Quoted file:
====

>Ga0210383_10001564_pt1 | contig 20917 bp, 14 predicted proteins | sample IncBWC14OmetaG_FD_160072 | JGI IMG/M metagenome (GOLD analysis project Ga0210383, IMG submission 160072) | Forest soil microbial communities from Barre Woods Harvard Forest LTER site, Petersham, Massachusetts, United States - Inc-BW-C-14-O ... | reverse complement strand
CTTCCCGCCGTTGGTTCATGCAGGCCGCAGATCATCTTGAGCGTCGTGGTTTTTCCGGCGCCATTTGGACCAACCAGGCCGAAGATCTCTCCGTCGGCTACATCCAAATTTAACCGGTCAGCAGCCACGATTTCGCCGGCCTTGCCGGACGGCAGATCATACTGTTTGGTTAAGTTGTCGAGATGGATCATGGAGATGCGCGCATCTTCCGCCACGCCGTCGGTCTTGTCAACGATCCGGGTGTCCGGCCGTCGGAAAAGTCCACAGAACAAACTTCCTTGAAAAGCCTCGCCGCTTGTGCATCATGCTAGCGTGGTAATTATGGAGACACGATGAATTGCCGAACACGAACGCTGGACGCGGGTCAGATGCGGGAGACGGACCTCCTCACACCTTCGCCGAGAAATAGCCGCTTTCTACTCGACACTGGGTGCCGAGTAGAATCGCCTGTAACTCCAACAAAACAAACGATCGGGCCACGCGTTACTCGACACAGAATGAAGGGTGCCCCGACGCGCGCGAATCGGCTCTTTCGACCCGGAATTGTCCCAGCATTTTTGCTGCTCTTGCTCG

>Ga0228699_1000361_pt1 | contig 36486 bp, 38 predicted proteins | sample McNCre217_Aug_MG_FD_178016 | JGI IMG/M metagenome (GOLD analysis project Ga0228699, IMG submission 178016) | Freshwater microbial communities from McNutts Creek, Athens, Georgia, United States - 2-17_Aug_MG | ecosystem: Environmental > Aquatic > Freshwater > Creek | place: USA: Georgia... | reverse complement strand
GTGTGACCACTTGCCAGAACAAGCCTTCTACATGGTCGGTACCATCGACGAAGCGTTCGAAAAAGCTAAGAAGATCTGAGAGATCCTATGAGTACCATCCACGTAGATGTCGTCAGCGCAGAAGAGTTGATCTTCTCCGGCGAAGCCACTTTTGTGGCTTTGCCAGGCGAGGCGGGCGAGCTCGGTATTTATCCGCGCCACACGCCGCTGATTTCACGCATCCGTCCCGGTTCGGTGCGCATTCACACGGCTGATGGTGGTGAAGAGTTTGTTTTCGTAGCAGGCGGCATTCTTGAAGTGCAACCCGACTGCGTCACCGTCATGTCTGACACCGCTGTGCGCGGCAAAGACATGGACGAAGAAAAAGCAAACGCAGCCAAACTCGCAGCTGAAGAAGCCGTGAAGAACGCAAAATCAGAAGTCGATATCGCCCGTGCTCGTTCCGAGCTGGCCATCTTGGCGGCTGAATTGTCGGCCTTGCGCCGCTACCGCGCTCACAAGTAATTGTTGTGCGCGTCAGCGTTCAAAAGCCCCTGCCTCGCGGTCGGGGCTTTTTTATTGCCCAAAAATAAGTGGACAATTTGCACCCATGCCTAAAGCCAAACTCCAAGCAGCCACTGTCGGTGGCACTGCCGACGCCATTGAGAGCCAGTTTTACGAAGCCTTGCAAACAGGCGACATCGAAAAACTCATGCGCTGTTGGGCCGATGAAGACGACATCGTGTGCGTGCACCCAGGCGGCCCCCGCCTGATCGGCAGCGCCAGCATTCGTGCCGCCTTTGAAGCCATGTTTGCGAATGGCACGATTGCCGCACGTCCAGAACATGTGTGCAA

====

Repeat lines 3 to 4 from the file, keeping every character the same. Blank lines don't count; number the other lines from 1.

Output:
>Ga0228699_1000361_pt1 | contig 36486 bp, 38 predicted proteins | sample McNCre217_Aug_MG_FD_178016 | JGI IMG/M metagenome (GOLD analysis project Ga0228699, IMG submission 178016) | Freshwater microbial communities from McNutts Creek, Athens, Georgia, United States - 2-17_Aug_MG | ecosystem: Environmental > Aquatic > Freshwater > Creek | place: USA: Georgia... | reverse complement strand
GTGTGACCACTTGCCAGAACAAGCCTTCTACATGGTCGGTACCATCGACGAAGCGTTCGAAAAAGCTAAGAAGATCTGAGAGATCCTATGAGTACCATCCACGTAGATGTCGTCAGCGCAGAAGAGTTGATCTTCTCCGGCGAAGCCACTTTTGTGGCTTTGCCAGGCGAGGCGGGCGAGCTCGGTATTTATCCGCGCCACACGCCGCTGATTTCACGCATCCGTCCCGGTTCGGTGCGCATTCACACGGCTGATGGTGGTGAAGAGTTTGTTTTCGTAGCAGGCGGCATTCTTGAAGTGCAACCCGACTGCGTCACCGTCATGTCTGACACCGCTGTGCGCGGCAAAGACATGGACGAAGAAAAAGCAAACGCAGCCAAACTCGCAGCTGAAGAAGCCGTGAAGAACGCAAAATCAGAAGTCGATATCGCCCGTGCTCGTTCCGAGCTGGCCATCTTGGCGGCTGAATTGTCGGCCTTGCGCCGCTACCGCGCTCACAAGTAATTGTTGTGCGCGTCAGCGTTCAAAAGCCCCTGCCTCGCGGTCGGGGCTTTTTTATTGCCCAAAAATAAGTGGACAATTTGCACCCATGCCTAAAGCCAAACTCCAAGCAGCCACTGTCGGTGGCACTGCCGACGCCATTGAGAGCCAGTTTTACGAAGCCTTGCAAACAGGCGACATCGAAAAACTCATGCGCTGTTGGGCCGATGAAGACGACATCGTGTGCGTGCACCCAGGCGGCCCCCGCCTGATCGGCAGCGCCAGCATTCGTGCCGCCTTTGAAGCCATGTTTGCGAATGGCACGATTGCCGCACGTCCAGAACATGTGTGCAA